The cabinet meets once a month and comprises eight members:
Leader of the
Council. Deputy Leader of the Council.
(Leisure and Amenity Services Portfolio).
(Environmental Health Portfolio).
(Public Works Portfolio).
Cabinet Member (Opposition Member without Portfolio).
The cabinet receives regular financial monitoring reports on
the authority’s revenue and capital budgets. It also receives regular
monitoring reports on the authority’s corporate performance against national
and local performance indicators, the District Audit’s BVPP Action Plan, etc.
In addition to this each Chief Officer is responsible for
reporting the performance of their services and budgets to the relevant cabinet
member on a regular basis.
The Council’s budget has its own annual process which
involves central corporate analysis and review by CMT and an established
corporate timetable and reporting program, including a budget seminar for
Information is picked up through the council’s Economic
Development Strategy. It includes consultation with other organizations such as
major local employers and the Chambers of Trade. The information on economic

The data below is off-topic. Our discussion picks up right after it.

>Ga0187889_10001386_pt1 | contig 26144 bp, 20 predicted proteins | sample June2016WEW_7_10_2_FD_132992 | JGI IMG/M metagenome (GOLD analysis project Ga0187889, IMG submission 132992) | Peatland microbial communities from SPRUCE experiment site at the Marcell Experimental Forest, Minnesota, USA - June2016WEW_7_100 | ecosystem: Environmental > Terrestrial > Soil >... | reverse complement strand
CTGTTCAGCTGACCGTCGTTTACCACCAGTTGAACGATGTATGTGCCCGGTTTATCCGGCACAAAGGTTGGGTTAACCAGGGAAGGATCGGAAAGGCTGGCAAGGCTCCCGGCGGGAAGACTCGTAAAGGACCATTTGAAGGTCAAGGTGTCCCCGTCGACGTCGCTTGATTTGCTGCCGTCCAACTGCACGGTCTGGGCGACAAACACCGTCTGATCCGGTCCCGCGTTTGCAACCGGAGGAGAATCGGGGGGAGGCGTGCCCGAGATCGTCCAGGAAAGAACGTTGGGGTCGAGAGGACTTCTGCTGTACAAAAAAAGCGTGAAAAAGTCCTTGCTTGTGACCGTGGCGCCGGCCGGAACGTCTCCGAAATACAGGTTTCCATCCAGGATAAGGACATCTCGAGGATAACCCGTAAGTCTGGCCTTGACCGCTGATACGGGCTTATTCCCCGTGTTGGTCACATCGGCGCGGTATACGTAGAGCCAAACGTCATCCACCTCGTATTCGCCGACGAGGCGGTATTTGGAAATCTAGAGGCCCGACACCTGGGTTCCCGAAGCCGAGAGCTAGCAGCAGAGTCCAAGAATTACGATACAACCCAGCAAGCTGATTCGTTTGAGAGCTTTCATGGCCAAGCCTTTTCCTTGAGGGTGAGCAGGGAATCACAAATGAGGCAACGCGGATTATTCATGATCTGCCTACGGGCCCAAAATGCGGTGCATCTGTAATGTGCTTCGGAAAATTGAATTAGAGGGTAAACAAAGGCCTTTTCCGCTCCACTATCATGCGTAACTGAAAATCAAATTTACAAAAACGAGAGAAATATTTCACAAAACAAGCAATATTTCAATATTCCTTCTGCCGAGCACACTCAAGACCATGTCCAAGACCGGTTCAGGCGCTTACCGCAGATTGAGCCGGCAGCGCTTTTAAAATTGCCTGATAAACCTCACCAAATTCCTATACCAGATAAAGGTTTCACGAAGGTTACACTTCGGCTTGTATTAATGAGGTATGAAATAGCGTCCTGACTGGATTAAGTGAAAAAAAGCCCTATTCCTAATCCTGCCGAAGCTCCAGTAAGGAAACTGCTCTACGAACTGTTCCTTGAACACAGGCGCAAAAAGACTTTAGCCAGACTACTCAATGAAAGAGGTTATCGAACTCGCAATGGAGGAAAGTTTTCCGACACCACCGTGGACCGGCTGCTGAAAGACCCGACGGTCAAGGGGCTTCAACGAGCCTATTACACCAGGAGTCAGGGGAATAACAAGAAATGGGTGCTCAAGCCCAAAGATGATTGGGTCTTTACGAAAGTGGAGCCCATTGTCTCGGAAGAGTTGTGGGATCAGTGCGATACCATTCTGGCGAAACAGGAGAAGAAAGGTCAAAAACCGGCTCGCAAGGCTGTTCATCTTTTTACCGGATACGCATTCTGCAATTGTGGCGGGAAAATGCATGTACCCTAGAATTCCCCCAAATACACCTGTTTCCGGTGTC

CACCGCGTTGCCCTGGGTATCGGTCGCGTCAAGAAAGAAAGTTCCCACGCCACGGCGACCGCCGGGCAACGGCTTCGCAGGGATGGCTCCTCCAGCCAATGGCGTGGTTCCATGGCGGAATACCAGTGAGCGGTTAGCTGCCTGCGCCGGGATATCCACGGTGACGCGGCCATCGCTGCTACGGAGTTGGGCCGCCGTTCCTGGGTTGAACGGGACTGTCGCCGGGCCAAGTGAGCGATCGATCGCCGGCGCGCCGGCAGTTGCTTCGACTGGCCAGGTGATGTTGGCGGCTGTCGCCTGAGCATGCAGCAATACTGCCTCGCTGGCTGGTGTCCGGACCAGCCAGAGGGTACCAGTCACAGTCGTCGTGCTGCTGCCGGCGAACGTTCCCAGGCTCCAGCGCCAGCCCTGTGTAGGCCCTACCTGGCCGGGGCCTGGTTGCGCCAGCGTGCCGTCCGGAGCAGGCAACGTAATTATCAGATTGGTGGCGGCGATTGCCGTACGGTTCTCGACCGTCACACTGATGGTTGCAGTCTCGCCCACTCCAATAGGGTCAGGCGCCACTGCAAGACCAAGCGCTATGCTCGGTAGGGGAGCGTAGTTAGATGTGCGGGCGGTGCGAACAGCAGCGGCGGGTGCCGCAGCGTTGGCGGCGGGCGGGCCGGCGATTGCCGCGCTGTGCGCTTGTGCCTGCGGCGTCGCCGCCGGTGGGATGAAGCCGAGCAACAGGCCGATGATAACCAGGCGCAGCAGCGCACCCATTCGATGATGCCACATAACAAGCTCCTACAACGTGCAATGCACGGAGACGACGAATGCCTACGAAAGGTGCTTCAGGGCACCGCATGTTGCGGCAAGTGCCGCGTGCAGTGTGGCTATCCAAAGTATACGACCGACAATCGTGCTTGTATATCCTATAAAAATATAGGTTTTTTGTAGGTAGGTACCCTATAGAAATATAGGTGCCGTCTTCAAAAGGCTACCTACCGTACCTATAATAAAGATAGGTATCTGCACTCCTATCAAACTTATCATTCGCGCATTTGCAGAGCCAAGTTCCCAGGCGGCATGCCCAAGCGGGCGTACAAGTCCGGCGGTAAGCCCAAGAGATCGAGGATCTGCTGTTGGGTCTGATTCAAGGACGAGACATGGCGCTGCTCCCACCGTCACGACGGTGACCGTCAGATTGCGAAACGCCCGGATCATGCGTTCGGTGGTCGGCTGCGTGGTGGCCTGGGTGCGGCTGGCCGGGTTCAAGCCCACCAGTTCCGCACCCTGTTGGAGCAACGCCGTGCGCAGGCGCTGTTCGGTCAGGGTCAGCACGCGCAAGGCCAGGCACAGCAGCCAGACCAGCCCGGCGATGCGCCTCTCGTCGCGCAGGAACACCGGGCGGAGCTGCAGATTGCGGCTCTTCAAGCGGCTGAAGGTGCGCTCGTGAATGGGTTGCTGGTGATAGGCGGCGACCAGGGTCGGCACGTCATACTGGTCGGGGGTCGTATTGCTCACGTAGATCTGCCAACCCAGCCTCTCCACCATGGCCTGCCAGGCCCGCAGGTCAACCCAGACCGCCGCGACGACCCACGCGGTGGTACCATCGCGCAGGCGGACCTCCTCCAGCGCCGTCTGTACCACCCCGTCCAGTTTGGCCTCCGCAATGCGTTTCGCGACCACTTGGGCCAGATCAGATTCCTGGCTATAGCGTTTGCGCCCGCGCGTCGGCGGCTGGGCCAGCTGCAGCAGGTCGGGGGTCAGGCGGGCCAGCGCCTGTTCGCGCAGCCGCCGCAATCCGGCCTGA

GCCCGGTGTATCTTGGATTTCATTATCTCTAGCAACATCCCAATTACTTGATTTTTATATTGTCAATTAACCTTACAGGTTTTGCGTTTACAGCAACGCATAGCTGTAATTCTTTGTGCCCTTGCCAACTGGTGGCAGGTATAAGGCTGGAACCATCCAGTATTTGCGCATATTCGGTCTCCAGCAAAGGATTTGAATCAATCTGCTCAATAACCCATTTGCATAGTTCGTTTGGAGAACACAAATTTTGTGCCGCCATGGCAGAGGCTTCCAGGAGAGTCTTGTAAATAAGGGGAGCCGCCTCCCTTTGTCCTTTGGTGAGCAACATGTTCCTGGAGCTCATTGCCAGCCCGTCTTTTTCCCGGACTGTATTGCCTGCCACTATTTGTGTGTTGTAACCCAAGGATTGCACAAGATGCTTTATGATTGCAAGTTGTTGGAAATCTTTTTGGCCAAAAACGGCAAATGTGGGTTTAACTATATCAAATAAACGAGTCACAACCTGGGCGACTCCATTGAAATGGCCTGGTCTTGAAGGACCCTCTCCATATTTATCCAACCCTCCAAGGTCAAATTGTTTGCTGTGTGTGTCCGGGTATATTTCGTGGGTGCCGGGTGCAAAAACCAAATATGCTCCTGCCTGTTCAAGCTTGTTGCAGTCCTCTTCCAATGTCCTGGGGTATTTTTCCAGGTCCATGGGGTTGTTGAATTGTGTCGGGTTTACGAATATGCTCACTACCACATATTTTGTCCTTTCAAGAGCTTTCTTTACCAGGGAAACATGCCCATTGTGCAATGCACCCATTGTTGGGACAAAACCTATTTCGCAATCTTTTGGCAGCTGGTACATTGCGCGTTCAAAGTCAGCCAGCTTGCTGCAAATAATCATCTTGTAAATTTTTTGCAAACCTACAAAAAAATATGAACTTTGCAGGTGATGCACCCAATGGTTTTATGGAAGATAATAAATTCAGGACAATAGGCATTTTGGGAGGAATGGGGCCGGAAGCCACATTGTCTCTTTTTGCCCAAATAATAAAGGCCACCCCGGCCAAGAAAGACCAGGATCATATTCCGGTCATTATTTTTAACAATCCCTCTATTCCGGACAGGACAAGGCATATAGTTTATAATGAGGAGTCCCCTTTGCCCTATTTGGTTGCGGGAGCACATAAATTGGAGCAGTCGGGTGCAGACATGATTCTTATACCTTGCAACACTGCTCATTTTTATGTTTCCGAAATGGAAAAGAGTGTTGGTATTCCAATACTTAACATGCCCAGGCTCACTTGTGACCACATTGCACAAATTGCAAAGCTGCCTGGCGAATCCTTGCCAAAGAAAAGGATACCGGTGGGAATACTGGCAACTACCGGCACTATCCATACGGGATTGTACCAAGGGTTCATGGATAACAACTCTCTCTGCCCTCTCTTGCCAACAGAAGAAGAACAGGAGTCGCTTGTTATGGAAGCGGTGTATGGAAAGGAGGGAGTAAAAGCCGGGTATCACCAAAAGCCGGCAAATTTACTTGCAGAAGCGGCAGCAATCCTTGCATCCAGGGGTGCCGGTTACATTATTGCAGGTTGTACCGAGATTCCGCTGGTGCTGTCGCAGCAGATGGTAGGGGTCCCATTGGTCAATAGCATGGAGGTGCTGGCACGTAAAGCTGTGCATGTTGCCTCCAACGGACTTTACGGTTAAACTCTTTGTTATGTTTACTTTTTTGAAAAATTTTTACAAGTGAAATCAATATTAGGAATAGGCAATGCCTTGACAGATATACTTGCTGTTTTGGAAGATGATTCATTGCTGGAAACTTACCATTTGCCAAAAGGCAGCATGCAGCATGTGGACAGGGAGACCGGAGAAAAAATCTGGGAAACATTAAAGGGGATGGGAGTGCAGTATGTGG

indicators is fed back through the political leadership into the authority’s
The authority’s Medium-Term Financial Plan is rolled forward
each year. The roll-forward involves extensive consultation.
The authority’s Capital Initiatives Strategy is rolled
forward each year. The roll-forward involves a corporate review of need and
resources. The review, etc., will form part of the authority’s Asset Management
The authority has carried out several Risk Assessment
exercises in recent years, relating to risk management on revenue budgets, on
capital budgets, forward planning and on planning for high percentage budget
The Strategic Management Officer is responsible to the
Corporate Management Team for reviewing the authority’s Corporate Performance,
on a six-monthly basis, in six key areas of corporate management:
1 The council’s Corporate Action Plan.
2 The implementation of the council’s agreed Service
Improvement Plans and/or Best Value Inspection reports.
3 The implementation of the District Auditor’s BVPP Action
4 The authority’s audited performance against the national